The Washington Post
Jazz Singer Ronnie Wells-Elliston, 64
Friday, March 9, 2007; Page B07
Ronnie Wells-Elliston, 64, a versatile jazz balladeer and educator in the Washington area for more than three decades who co-founded the East Coast Jazz Festival in Montgomery County in 1992, died March 7 at Holy Cross Hospital. She had lung cancer.
Mrs. Wells-Elliston formed the East Coast Jazz Festival with her husband, pianist Ron Elliston, in response to area schools' reducing or eliminating their music programs.
The nonprofit festival supported the Fish Middleton Jazz Scholarship Fund Inc. for young jazz musicians. She named the scholarship in memory of Elmore Fish" Middleton, a programmer for WPFW-FM.
The festival has been attended by high school bands as well as professional musicians, including the late bassist Keter Betts and guitarist Charlie Byrd. The festival took place each February but did not occur last month because of Mrs. Wells-Elliston's illness, and Ron Elliston said he doubted that the event would continue without her.
Veronica Burke was a native Washingtonian and a 1960 graduate of Cardozo High School. She attended Howard University and held administrative jobs over the years with federal agencies and private businesses.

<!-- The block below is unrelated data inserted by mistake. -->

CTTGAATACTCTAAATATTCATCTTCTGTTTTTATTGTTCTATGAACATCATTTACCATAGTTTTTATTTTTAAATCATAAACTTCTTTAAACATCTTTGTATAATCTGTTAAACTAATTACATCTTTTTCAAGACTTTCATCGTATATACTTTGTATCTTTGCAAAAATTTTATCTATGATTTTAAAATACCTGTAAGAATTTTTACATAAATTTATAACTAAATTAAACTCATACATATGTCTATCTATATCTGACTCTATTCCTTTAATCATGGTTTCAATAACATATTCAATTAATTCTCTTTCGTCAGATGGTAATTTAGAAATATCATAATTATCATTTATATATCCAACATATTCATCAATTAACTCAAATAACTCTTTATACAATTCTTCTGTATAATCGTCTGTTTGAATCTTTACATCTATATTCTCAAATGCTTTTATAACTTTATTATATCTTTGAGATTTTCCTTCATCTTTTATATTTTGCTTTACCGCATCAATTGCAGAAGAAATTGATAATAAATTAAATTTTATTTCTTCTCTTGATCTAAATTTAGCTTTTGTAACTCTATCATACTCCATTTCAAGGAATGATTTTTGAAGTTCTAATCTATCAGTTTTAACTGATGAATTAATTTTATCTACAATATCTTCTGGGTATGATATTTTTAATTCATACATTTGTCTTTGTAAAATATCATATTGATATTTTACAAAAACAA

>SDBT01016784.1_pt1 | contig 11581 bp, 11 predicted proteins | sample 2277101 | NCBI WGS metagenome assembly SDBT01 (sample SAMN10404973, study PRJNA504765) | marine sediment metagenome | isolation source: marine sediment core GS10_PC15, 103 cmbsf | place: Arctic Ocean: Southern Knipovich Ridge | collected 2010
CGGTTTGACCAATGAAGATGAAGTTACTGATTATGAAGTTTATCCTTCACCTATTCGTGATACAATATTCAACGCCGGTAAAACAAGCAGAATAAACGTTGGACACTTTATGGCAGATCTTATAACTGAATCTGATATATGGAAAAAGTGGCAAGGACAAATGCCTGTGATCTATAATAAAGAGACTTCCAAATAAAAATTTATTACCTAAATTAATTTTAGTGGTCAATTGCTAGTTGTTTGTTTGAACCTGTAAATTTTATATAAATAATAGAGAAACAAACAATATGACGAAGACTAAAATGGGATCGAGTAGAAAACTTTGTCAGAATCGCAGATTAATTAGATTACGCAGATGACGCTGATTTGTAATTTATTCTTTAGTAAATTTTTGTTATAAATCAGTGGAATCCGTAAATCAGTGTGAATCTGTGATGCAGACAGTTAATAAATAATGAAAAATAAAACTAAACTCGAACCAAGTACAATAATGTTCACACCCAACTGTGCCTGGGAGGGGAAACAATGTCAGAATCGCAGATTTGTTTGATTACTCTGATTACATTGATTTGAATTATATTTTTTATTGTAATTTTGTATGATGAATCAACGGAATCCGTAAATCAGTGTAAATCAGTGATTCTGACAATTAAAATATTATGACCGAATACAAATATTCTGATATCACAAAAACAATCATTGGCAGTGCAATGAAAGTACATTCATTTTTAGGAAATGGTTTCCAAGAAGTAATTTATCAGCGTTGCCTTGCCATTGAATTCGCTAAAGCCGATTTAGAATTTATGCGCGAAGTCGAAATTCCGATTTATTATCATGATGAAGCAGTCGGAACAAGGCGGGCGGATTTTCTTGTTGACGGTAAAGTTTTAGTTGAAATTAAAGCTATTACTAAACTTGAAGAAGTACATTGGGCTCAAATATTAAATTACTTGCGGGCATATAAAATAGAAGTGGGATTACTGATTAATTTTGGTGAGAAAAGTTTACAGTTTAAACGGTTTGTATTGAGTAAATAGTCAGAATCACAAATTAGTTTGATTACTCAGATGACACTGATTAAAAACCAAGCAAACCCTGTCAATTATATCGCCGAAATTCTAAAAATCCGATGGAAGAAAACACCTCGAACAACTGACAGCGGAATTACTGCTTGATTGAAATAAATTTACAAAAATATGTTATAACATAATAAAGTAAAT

In the 1960s, she began singing at clubs, including Top O'Foolery, Blues Alley and One Step Down. She also performed at the Kennedy Center, the Montpelier Arts Center in Laurel and at jazz festivals worldwide.
She and her husband formed their own record label, Jazz Karma, and released several albums together. She was known for embracing the jazz standards of the Great American Songbook -- the Gershwins, Cole Porter and Rodgers and Hart, among others. She had a whispery, slightly husky voice and preferred slow ballads, although she could render convincing up-tempo works as well, critics wrote.
Over the years, she sang with a variety of orchestras, including the Fairfax Symphony; the Commodores; the U.S. Navy Band's jazz ensemble; and the Widespread Jazz Orchestra, which specialized in music played by the black big bands of the 1920s and 1930s.
She also taught jazz vocal technique at the University of Maryland's music department in the 1980s and 1990s. She lived in Silver Spring.
Her marriage to Kenneth Wells ended in divorce. Survivors include her second husband, whom she married in 1982, of Silver Spring; a son from her first marriage, Sean Wells of Laurel; four stepchildren; a sister, Cervantiz Burke-Davis of Greenbelt; and a brother, George W. Burke Jr. of Baltimore.
This story appears courtesy of All About Jazz Publicity.
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